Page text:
Wednesday, May 6, 2020

Today by Paddy Manning


Byelection blow-up
Eden-Monaro contest lifts lid on Coalition infighting

The score is playground politics one, people of Eden-Monaro nil. Today’s shock withdrawal of NSW Liberal transport minister Andrew Constance from the upcoming byelection has come less than 24 hours after the way was cleared for him by his Nationals colleague NSW deputy premier John Barilaro. At a press conference on the South Coast this afternoon, Constance explained he withdrew after colourful smears against him appeared on the front page of this morning’s Daily Telegraph, including Barilaro calling him a “c***” for forcing a three-cornered contest in the ultra-marginal electorate vacated by retiring Opposition backbencher Mike Kelly. “I woke up this morning and I said to Jen, ‘Bugger this for a joke! Why would I sit here for the next five weeks defending that type of front page?’ You can’t.” Constance was flattered to be compared with rugby league great Mal Meninga, whose political career ended at his first press conference. “Mal’s a champion, so I’m happy for that comparison,” said Constance. “I love him.” At a time of crisis and unusual national unity, the Coalition candidates at state and federal levels have formed a circular firing squad – boosting Labor’s prospect of retaining the seat – and they have wounded their leaders as well. So far, the priorities of the people of Eden-Monaro have barely rated a mention. 

NSW Nationals leader Barilaro must take responsibility for much of the damage done to the Coalition. After deciding to pull out on Monday, his texts to federal Nationals leader Michael McCormack were leaked to Sky News and reported this morning. Barilaro had been touted as a potential challenger to McCormack, who is so lacklustre as leader that not even his supporters expect him to survive, as I reported in an essay on the junior Coalition partner’s centenary for The Monthly in April. Barilaro texted McCormack: “To feel threatened by me clearly shows you have failed your team and failed as a leader. You will never be acknow­ledged by me as our leader. You aren’t. You never will be. The Nats had a chance to ­create history, to change momentum, and you had a candidate that was prepared to risk everything to make it happen.” He was backed up in this morning’s Australian [$] by David Gillespie, the member for Lyne and a supporter of former leader Barnaby Joyce, who challenged McCormack in February and who is not happy on the backbench. Barilaro, who followed up the leaked texts with his reported comments against Constance, had a chance to come up the middle between McCormack and Joyce – as a leader who would take the Nats’ fight up to the Libs – but he is now left in limbo and there are worries about his state of mind. If it is true that McCormack has baulked at the chance of strengthening the Nationals arm against the Liberals by contesting Eden-Monaro in order to prop up his own leadership, it will hurt his standing within his own party.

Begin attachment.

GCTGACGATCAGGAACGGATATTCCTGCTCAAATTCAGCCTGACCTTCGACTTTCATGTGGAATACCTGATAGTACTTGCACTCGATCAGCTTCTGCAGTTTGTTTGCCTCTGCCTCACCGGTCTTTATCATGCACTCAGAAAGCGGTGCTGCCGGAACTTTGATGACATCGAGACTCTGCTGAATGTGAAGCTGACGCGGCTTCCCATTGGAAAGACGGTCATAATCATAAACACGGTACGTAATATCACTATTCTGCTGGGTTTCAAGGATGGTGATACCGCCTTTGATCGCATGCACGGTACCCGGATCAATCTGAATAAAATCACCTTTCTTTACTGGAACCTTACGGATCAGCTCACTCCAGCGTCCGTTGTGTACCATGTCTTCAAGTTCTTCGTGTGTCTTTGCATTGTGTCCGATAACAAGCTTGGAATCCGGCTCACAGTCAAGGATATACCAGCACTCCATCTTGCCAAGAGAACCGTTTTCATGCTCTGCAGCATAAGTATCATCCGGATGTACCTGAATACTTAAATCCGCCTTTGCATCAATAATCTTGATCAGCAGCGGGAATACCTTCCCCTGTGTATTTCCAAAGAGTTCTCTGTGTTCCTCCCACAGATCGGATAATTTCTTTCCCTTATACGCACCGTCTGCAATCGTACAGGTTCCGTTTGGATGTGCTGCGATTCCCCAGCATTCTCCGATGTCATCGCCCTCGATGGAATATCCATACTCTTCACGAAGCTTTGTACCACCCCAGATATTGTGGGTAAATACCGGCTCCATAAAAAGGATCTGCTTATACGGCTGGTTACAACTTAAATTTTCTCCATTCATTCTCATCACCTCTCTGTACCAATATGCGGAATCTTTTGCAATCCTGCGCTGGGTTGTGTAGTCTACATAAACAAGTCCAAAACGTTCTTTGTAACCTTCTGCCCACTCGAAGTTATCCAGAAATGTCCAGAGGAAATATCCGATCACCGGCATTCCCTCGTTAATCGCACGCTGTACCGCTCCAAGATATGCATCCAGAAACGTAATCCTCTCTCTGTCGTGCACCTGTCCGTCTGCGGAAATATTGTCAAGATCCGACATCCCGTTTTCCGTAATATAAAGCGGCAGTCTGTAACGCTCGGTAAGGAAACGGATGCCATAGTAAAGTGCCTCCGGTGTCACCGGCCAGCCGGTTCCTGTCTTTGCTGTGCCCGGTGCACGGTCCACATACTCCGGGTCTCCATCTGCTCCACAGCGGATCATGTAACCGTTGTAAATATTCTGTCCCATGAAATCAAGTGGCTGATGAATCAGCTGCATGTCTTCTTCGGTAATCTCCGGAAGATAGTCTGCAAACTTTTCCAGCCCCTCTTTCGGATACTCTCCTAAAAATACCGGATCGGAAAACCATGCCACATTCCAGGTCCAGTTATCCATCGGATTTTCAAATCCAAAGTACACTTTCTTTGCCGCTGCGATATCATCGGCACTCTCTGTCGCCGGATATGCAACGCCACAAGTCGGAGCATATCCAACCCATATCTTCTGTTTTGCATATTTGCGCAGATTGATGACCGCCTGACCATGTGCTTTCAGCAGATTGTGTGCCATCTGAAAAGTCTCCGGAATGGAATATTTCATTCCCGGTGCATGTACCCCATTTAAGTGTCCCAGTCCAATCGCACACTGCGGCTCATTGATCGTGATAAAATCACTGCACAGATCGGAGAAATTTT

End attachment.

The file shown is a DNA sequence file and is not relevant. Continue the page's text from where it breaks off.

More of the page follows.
Also playing into Constance’s shock decision to withdraw is fallout from criticism he made of the prime minister over the summer, when he said Scott Morrison probably got the welcome he deserved in fire-struck Cobargo, where residents would not shake his hand. The PM was reportedly underwhelmed at the prospect of Constance joining the Liberals in Canberra. And, after all, it is less than two months since Constance, who almost lost his Malua Bay home on the south coast in the New Year’s Eve fires, declared he would quit politics altogether once the bushfire recovery was complete. He reiterated today that he will not contest the next state election in 2023. Constance confirmed that he would remain as state member for Bega and tend to “unfinished business” as minister for transport and roads. “I need to remain focused on the bushfire recovery and be grateful for the opportunities I already have,” Constance said, adding, “I appreciate people will be confused by my actions over the past couple of days, and for that I am sorry.”